UC Launches New Grant for 'House-Centered' Parties
The Undergraduate Council will fund $1,000 worth of non-alcoholic “house-centered parties” this semester, due to a new Student Initiatives Committee policy.
This new “Everything But Alcohol” initiative is part of the Council’s effort to promote inclusive social spaces and House life, according to Student Initiatives Committee Chair Madeleine H. Stern ’18. Under the legislation, students will be able to apply for grants of up to $100 for food, decor, music, and other funding requests.
Some representatives raised concerns that $1,000 would be inadequate to provide sufficient funding to all Houses. Stern said that, if the grant works as the committee hopes, it may receive more funding in the future.
“We're allocating $1,000 for this semester only,” Stern said. “If this proves successful, SIC could take more money from its budget next semester or next year and make this a far larger thing.”
The legislation passed unanimously at the UC’s Sunday meeting. Stern also said a freshman-oriented version of the policy, spearheaded by the Freshman Class Committee, is in the works.
Also during the meeting, UC President Shaiba Rather ’17 said she and UC Vice President Daniel V. Banks ’17 will present to the Faculty Committee regarding the College’s policy that will penalize members of unrecognized single-gender social organizations beginning next fall. On Tuesday, they will give a two-minute speech to the Faculty Committee as part of the committee’s discussion over a motion against the sanctions. Earlier this month, Rather and Banks spoke to the Faculty Council on the issue.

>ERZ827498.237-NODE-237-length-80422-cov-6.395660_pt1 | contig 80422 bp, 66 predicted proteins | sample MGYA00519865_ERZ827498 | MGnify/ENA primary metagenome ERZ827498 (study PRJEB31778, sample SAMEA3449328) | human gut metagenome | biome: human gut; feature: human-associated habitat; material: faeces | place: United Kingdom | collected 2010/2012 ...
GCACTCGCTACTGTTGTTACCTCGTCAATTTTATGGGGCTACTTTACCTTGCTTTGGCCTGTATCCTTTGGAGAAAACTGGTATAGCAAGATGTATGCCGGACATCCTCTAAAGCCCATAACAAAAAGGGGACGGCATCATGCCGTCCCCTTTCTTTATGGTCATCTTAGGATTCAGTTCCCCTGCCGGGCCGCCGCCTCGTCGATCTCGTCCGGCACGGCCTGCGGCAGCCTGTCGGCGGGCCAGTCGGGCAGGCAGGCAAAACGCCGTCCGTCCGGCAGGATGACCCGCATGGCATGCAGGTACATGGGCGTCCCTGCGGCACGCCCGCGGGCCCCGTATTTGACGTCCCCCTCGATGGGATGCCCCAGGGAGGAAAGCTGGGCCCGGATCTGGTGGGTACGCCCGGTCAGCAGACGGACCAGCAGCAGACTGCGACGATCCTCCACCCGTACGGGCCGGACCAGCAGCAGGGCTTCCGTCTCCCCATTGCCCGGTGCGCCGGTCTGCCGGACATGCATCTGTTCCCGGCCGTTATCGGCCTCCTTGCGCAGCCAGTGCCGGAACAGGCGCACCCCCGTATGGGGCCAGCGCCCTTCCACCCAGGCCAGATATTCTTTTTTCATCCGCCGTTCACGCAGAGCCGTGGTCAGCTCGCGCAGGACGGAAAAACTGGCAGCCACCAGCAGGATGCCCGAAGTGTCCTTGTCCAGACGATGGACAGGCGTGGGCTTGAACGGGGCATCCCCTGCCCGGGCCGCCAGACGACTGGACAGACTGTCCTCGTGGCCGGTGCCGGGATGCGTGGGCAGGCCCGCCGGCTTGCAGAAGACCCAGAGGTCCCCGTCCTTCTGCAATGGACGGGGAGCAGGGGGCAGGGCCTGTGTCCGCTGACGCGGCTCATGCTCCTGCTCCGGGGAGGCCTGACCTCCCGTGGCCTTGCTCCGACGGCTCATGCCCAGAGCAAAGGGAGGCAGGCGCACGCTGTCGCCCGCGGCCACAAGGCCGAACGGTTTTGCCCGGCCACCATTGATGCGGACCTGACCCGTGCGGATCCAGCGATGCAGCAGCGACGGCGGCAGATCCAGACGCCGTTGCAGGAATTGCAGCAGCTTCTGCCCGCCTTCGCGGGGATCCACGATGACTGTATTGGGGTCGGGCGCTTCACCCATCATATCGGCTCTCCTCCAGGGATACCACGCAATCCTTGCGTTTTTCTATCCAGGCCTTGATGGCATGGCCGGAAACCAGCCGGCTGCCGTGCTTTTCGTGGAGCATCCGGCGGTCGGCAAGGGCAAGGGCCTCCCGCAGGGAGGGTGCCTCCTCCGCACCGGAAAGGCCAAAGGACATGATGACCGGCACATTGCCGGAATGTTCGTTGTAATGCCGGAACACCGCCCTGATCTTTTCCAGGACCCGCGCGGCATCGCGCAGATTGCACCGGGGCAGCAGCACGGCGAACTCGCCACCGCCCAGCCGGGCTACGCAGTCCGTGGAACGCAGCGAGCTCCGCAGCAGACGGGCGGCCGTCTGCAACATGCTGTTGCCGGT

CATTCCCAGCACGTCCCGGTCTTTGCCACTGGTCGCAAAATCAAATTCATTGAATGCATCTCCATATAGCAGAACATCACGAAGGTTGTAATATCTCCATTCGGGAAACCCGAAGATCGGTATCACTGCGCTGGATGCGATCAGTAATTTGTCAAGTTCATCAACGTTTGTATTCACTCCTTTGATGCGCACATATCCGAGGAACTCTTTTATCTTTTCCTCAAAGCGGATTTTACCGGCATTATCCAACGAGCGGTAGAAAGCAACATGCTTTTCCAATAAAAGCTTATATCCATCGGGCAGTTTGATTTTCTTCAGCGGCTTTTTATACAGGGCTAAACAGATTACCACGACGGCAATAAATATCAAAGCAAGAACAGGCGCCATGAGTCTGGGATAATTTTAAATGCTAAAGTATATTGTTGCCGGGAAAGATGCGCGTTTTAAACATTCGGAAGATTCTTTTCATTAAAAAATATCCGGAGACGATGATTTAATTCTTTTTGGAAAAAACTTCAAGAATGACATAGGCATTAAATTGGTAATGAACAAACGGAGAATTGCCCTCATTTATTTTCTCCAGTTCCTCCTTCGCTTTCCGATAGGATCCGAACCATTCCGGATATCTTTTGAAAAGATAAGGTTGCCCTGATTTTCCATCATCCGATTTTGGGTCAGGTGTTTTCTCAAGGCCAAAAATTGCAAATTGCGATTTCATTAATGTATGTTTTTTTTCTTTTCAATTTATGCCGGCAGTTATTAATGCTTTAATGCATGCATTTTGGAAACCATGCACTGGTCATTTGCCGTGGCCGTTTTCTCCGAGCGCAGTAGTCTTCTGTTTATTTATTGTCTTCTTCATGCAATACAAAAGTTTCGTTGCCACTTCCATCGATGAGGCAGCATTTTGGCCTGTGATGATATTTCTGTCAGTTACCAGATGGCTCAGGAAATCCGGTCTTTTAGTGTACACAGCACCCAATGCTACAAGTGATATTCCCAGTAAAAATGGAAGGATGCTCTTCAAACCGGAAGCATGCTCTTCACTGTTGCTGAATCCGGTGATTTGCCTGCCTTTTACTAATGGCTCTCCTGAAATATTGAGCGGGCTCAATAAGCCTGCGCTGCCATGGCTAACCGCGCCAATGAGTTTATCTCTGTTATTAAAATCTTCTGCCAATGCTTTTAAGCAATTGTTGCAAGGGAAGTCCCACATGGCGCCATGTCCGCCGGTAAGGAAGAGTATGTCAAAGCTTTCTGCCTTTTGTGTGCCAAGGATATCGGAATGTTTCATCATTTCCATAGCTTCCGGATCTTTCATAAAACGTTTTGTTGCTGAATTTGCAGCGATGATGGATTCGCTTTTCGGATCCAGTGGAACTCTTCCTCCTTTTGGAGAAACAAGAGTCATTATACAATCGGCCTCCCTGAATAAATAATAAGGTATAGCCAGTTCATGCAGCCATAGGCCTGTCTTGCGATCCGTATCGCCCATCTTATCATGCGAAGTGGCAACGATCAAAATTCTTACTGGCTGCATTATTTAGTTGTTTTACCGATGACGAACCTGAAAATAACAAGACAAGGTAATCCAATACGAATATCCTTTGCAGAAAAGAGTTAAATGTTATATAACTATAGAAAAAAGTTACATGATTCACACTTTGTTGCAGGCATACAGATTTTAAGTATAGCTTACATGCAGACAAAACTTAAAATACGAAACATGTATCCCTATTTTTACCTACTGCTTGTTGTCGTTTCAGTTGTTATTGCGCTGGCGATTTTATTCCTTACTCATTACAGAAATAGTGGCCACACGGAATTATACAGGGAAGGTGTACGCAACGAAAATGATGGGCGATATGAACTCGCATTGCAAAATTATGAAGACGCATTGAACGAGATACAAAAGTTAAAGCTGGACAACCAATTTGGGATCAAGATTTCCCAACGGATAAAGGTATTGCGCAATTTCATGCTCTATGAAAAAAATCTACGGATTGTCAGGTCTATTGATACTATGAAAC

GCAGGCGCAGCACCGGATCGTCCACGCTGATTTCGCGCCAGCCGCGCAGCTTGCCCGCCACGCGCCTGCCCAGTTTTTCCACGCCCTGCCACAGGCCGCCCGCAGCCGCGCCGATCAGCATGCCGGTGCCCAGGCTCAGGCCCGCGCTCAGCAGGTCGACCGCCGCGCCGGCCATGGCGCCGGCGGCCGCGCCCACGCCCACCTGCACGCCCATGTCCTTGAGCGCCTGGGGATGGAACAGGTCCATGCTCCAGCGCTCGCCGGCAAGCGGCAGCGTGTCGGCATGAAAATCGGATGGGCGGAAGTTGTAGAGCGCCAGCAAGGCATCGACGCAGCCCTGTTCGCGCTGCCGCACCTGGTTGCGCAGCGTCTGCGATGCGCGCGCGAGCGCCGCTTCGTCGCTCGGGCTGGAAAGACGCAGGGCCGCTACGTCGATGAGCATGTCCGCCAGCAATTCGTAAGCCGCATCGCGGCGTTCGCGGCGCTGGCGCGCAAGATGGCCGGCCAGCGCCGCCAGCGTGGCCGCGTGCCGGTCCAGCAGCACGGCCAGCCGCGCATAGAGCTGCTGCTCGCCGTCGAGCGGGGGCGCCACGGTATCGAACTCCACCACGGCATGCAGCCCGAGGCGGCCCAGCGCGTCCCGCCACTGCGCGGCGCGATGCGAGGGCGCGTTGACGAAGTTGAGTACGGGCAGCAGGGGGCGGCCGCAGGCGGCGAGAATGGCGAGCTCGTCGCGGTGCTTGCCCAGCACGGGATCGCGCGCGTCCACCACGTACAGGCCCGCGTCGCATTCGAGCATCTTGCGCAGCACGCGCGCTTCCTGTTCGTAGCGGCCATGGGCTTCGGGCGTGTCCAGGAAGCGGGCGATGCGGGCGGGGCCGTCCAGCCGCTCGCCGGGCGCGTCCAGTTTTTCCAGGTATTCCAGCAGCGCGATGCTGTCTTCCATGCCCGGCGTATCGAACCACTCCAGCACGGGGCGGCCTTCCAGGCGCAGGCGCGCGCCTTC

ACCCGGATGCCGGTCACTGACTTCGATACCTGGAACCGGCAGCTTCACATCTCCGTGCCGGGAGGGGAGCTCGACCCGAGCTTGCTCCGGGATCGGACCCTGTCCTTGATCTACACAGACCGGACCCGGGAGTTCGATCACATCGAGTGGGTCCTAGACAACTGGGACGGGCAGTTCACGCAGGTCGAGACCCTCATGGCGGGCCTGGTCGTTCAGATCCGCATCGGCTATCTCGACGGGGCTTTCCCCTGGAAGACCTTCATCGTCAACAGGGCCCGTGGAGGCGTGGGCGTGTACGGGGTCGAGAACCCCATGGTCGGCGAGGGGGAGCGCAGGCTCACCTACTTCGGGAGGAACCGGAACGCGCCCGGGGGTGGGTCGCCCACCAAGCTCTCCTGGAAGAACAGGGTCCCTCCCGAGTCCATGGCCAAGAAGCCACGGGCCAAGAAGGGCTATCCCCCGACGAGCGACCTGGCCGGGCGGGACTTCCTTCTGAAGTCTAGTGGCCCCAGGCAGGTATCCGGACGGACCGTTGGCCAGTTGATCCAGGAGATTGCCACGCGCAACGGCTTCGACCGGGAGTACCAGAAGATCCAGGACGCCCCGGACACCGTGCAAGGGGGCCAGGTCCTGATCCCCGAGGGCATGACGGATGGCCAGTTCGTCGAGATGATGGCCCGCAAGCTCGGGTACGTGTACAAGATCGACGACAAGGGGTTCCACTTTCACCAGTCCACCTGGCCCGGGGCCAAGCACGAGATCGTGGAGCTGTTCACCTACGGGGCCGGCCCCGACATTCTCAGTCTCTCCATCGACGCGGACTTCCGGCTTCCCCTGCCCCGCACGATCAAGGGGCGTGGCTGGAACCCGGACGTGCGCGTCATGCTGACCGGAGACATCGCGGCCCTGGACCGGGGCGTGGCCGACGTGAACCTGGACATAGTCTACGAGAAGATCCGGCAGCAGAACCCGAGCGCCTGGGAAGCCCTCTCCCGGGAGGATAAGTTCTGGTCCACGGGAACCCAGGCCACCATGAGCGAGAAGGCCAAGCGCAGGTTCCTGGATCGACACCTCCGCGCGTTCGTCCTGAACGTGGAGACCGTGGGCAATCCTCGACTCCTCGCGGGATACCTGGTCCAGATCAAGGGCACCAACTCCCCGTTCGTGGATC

During the UC’s Sunday meeting, the Council considered a piece of legislation which would have formally established a new agency within the UC to integrate Harvard’s branch of the Ivy Council—an organization consisting of student leaders across multiple Ivy League campuses—into the UC.
UC Finance Committee Chair William A. Greenlaw ’17, who endorsed the legislation, pointed to several examples of UC policy initiatives and proposals that were inspired by other schools’ student governments—including sexual assault prevention efforts and initiatives to provide feminine hygiene products.
Several representatives said working with the Ivy Council could help the UC with future policy.
“It's so important for the UC to have ties with what's going on,” Crimson Yard representative Nadine Khoury ’20 said. “We need to see how other student governments are functioning so we can improve ours.”
Due to concerns over both funding and the additional bureaucracy of adding another institution to the UC, the Council chose to table the legislation. The UC will consider the proposal again later next month, according to Rather.
While considering the UC’s weekly grants pack, Finance Committee Vice Chair of Policy Nicholas D. Boucher ’19 took issue with a $3,000 grant to fund an event by the Society of Arab Students. The group requested food funding for an estimated 500 undergraduates.
Boucher said it seemed statistically unlikely that 500 undergraduates would attend the event, and proposed an amendment to cut the group’s grant by 80 percent to match the number of students likely to attend. Boucher’s amendment ultimately passed, as did the grants pack as a whole.
At the start of the meeting, the Harvard-Radcliffe Gilbert and Sullivan Players’ President Kathleen C. Zhou ’17 spoke to the Council about the recent controversy surrounding the group’s production of “The Mikado.”
Zhou expressed concern about a letter, currently being drafted by some UC representatives, that she worried was unfair to her organization. The authors may release the letter—which will not be endorsed by the Council as a whole—as early as this week, after soliciting information from both sides of the controversy.—Staff writer Brian P. Yu can be reached at firstname.lastname@example.org. Follow him on Twitter @brianyu28.